For his fifth birthday, Simon McKenzie got a special socially-distanced parade complete with an appearance from the local fire department.

By Kristi Pahr
April 24, 2020
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Credit: Courtesy Cleveland Clinic

When Simon McKenzie was two-years-old, he was diagnosed with B-Cell Acute Lymphoblastic Leukemia (ALL), one of the most common childhood cancers. His parents, Autumn Ziemba and Mark McKenzie, were sent reeling. He immediately began treatment with chemotherapy at Cleveland Clinic Children's hospital, where he would stay for seven weeks.

After 28 days of intensive cancer treatment, Simon's leukemia entered remission, but he stayed on weekly chemotherapy drugs for the next three years.

Maintenance chemotherapy is not unusual after a patient's cancer has entered remission–it's used to keep the disease from returning–but it can cause immunosuppression and makes patients more vulnerable to infection. With the groundswell of COVID-19 cases, Simon's family and his care team decided it was time to stop his chemo and work on boosting his immune system.

Normally at Cleveland Clinic Children's, when a patient finishes chemo they ring a bell to mark the occasion, but with the specter of coronavirus looming, it wasn't safe for Simon to participate in this tradition, so a group called A Special Wish Cleveland arranged something even more special–for the local fire department to ring their bells for him.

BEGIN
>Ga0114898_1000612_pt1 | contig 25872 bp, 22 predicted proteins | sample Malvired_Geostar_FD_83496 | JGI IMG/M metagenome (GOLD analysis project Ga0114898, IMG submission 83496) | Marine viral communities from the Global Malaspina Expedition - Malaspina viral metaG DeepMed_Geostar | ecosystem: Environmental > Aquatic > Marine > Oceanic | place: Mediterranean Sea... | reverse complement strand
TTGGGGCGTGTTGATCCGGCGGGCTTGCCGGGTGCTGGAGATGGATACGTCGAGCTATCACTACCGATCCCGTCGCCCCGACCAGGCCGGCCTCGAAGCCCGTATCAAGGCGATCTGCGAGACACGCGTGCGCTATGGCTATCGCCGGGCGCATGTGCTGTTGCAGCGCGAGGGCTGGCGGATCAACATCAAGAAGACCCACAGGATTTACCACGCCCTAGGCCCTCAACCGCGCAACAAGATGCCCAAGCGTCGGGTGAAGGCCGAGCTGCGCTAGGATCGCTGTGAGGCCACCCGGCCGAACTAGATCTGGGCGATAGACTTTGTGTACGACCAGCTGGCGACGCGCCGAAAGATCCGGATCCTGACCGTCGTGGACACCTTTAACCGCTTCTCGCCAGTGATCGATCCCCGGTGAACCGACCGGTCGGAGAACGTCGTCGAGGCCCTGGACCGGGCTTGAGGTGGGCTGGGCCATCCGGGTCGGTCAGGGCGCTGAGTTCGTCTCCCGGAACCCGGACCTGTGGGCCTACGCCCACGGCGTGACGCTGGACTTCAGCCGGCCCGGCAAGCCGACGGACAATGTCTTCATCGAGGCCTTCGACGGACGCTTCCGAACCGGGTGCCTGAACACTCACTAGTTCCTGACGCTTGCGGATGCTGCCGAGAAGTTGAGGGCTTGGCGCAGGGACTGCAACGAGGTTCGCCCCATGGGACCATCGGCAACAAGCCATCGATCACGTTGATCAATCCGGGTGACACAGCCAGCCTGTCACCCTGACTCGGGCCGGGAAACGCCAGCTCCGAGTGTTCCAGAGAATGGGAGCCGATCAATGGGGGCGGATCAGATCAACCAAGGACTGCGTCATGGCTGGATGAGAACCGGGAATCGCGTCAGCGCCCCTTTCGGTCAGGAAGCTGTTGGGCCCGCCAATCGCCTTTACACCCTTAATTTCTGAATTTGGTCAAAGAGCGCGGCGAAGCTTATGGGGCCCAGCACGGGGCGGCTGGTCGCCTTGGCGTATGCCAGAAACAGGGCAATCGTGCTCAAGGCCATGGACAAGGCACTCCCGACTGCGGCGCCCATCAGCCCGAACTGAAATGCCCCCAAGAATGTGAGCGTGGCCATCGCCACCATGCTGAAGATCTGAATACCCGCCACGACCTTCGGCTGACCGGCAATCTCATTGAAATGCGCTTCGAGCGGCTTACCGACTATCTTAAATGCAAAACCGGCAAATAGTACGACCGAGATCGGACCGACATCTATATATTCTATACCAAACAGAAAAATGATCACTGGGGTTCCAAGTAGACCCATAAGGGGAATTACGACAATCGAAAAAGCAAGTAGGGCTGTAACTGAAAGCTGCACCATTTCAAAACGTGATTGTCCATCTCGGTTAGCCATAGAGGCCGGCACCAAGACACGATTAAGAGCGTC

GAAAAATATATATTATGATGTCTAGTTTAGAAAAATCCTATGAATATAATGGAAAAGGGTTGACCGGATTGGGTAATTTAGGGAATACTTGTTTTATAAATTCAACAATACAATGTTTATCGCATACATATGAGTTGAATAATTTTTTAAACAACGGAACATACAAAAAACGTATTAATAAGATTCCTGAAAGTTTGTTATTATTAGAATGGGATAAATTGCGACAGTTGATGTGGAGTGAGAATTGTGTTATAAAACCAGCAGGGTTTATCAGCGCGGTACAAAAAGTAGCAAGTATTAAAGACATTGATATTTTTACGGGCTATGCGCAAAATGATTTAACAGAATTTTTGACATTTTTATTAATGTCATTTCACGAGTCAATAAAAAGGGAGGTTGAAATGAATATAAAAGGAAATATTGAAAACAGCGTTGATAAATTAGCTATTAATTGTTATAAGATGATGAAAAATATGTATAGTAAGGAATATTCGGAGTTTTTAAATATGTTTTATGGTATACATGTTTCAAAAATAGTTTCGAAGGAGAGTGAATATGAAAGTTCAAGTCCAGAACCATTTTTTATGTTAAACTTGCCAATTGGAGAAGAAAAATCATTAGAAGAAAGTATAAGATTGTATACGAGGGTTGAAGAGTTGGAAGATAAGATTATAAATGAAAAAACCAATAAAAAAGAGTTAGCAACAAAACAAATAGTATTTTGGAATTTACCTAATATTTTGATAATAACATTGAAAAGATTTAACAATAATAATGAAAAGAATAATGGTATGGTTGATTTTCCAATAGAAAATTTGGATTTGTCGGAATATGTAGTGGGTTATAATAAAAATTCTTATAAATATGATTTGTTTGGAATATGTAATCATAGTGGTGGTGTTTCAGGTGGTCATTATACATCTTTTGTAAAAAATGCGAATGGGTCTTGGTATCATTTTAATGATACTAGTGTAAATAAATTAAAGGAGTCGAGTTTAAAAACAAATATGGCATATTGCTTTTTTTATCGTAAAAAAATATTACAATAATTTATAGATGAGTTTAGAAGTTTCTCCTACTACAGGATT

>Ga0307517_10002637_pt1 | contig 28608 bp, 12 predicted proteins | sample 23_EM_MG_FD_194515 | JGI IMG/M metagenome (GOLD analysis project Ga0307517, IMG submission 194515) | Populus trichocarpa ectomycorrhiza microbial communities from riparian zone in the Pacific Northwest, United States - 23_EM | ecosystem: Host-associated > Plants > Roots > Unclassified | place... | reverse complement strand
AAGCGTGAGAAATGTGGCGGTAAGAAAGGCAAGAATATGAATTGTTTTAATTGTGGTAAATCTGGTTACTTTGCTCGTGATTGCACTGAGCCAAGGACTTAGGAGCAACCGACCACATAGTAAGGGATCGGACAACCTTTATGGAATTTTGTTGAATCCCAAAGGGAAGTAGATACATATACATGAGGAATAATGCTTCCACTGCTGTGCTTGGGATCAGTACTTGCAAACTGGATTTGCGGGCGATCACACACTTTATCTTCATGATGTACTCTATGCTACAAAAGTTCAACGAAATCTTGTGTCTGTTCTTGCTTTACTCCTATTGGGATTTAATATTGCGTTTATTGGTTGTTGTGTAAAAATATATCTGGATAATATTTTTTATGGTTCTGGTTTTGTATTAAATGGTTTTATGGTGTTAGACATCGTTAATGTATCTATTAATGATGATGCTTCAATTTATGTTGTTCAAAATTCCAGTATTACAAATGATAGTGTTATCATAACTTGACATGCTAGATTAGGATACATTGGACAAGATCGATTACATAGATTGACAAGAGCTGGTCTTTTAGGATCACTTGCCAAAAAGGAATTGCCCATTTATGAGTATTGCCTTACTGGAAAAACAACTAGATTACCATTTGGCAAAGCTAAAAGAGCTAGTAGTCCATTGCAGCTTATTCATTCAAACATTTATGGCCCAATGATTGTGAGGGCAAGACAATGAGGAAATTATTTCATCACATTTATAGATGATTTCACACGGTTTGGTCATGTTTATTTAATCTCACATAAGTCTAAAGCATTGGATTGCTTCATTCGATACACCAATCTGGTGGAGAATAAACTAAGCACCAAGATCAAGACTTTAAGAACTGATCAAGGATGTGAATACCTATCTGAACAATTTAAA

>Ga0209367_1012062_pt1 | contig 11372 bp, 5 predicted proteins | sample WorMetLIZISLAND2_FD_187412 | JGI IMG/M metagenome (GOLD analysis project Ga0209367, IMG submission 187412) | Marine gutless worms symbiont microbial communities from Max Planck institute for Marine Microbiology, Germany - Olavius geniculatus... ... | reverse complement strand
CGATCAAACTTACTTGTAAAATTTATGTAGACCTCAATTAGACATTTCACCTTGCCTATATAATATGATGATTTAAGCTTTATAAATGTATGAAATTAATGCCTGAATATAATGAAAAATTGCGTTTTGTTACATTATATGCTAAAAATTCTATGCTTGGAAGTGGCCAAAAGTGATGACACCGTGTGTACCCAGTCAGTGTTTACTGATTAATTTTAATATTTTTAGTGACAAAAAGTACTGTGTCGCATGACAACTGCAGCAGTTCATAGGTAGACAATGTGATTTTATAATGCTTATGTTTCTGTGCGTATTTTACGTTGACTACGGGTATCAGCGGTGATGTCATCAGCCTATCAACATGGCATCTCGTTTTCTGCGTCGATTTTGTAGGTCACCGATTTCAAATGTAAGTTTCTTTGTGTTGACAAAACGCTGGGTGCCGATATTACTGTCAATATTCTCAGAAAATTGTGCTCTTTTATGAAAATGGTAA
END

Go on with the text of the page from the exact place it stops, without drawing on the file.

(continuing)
In April, the Lakewood fire department took part in a parade through Simon's neighborhood to congratulate him on completing his chemo and also to wish him a happy cancer-free fifth birthday.

Credit: Courtesy Cleveland Clinic

Three years after his cancer diagnosis, Simon is thriving. He's also enrolled in therapy at the Cleveland Clinic–he was diagnosed with autism just months before his cancer diagnosis. At the time, his parents noticed he wasn't acting as social as he was previously so they immediately began exploring several therapies (speech, occupational, and physical) and Simon seemed to be responding well. Now, after a battle with cancer, the 5-year-old is close with his sister, Maren, and his teachers say he's made progress with both communication and physical stamina.

“Our goal is for Simon to live his best life, and be his best self. And every milestone he achieves is such a wonderful gift, one that he has worked so hard to make happen,” says Autumn. “We’re so proud of him. Actually, pride doesn’t cover it–we’re just in awe.”

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